Project: Automated offsite backups for an NSLU2 – part 7

12 November 2006

Previously in this series: Part 1, Part 2, Part 3, Part 4, Part 5, Part 6.

I’ve discovered that in order to get automated offsite backups from my NSLU2 to Amazon S3, I have to get it to run Ruby so that it can run s3sync. I’ve installed the latter on a Ubuntu machine as a dry run, and it all looks good – so now I need to get Ruby onto the slug, and the first step in that direction is to install Unslung.

I won’t detail what you have to do to install Unslung, as that’s likely to change, and the last thing I want is for someone to land here in a few months time, follow my out-of-date instructions, and destroy their hardware. So, suffice it to say – I followed the instructions at the Unslung New User’s Guide and in the README file that came with the download – and I followed them exactly. I’ve supported enough software to know that most problems encountered by experienced users come from overconfidence and not following instructions… so I don’t want to be one of the people I’ve cursed in the past.

All that said, I did encounter one problem that required a quick detour; once I had done the initial checks, and tried to upload the Unslung firmware from the NSLU2’s web admin pages, I got an error dialog saying “upgrade: no enough free space” (sic). A quick poke around with Google made it clear that some people had fixed similar-sounding problems using a tool called “EraseAll” to clear out the slug’s flash RAM prior to doing an upgrade – but a quick check at the NSLU2-Linux site made it clear that they thought that using this tool was a terrible idea! Further investigation showed that there was a FAQ on the NSLU2-Linux site regarding similar (but different) messages, saying that out of memory errors when flashing

may be due to a SLUG using an older Linksys FW. My 2nd SLUG had the .24 version and faced this issue even after a factory reset and going straight to the download page. Linksys has a help page that will walk you through upgrading to the .63 FW. Once I did this, upgrading to the Unslung FW was per the install guide.

My slug is very old – its firmware was also the antediluvian V2.3R24 – so I kind of suspected that was the problem… I decided to upgrade to the latest Linksys firmware, and went to the page linked from the FAQ. Worryingly, that page said that you should use EraseAll, which I was feeling quite nervous of – so before trying to follow its instructions, I decided to see what would happen if I used the regular web-based interface on the NSLU2 to upgrade to the new V2.3R63 firmware (which is linked at the bottom of the page). To my delight, that seemed to work – at least the admin pages said that it was now version 2.3R63 – so I powered the unit down, plugged my drive back in, powered up again, and checked that the disk was still accessible. It was, so I started the Unslung install procedure from the README once more, from the top. This time, it seemed to work – the process completed without errors, the unit rebooted, and when (after a nail-biting few minutes) it came up, I checked the web interface, and it reported that its firmware version was V2.3R63-uNSLUng-6.8-beta.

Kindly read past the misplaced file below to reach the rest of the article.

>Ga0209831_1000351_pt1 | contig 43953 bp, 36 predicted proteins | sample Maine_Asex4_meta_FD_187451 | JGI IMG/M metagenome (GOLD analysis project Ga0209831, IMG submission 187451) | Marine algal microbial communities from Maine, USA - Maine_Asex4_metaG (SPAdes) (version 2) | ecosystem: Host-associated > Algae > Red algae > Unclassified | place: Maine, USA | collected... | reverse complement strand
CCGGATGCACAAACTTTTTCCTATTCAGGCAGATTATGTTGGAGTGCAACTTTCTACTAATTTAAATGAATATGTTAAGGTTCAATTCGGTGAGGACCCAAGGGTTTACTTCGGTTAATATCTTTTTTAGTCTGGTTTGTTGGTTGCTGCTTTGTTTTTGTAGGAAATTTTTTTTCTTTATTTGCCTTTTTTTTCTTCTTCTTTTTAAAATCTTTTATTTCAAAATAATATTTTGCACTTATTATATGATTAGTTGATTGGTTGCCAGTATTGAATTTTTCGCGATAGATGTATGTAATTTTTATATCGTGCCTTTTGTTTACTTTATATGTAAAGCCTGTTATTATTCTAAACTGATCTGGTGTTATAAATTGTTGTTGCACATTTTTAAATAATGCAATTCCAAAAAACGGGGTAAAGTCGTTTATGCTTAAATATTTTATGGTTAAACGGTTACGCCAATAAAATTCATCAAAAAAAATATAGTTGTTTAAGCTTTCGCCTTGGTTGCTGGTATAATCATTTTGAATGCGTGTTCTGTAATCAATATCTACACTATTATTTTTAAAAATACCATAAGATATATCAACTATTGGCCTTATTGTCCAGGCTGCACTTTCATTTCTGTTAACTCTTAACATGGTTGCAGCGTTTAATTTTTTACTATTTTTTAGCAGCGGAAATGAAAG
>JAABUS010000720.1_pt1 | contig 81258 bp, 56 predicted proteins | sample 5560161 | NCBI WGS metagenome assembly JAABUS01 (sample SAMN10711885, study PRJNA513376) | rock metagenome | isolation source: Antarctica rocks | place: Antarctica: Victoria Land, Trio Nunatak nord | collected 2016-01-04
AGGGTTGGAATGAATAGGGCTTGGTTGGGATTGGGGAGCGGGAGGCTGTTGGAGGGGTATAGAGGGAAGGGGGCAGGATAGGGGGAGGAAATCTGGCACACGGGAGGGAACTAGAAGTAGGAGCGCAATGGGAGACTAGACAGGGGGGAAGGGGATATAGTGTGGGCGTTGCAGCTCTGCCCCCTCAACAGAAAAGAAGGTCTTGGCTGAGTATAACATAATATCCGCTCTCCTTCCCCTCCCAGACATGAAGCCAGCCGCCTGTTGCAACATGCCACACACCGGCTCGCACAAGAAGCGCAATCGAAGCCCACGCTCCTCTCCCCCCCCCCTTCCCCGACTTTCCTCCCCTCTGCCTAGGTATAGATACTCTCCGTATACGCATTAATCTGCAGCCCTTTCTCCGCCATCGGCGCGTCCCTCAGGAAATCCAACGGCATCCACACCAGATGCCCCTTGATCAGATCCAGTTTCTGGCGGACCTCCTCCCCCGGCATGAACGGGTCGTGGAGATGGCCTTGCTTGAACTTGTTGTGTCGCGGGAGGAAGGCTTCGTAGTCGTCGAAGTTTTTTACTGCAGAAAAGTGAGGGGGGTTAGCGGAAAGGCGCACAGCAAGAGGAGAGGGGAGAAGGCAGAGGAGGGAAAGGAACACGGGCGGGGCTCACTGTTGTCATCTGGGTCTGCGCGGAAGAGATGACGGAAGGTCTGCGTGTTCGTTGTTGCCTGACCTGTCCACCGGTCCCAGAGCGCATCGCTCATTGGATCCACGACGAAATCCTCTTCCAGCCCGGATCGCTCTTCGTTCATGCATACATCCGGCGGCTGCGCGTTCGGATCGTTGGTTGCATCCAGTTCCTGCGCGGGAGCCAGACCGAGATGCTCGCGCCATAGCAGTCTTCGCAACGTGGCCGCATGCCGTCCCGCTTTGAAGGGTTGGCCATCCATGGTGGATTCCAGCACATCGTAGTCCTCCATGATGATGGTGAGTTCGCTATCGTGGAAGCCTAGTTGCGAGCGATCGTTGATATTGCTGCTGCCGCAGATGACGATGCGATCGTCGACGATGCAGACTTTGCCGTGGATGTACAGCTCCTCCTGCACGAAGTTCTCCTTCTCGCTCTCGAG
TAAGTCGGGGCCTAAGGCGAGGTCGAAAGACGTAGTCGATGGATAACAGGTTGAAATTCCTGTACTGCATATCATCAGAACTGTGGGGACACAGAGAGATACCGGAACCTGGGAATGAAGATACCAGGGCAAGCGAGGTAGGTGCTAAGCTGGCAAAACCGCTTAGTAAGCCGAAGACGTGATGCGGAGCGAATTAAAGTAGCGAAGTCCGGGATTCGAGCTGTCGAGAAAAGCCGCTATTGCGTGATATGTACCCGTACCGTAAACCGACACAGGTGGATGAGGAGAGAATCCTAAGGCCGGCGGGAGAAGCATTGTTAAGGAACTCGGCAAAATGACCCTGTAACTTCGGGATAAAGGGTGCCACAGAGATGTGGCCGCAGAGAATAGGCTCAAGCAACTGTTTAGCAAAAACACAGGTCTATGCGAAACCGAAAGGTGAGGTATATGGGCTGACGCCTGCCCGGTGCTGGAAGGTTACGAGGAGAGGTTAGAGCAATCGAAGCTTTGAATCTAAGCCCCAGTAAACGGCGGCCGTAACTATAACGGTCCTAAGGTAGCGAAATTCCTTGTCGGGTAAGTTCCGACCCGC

Trying to avoid becoming cocky, I completed the instructions in the README, and updated the NSLU2-Linux Wiki to reflect my experiences). Once all of this was done, I had “unslung” my NSLU2 to the drive USB drive attached to it – or, in less jargonny terms, I had changed the unit’s settings so that no longer did it boot entirely from the build-in flash memory, afterwards mounting the USB drive separately for sharing, but instead it used the built-in memory as some kind of low-level bootstrap system to mount the USB disk as the root filesystem, and then booted from that. That probably sounds more complicated than it is – all I really needed to do was robotically follow the instructions in the README.

So, now that’s all installed, the next step is to install Ruby.

Next: Installing Ruby on an Unslung NSLU2.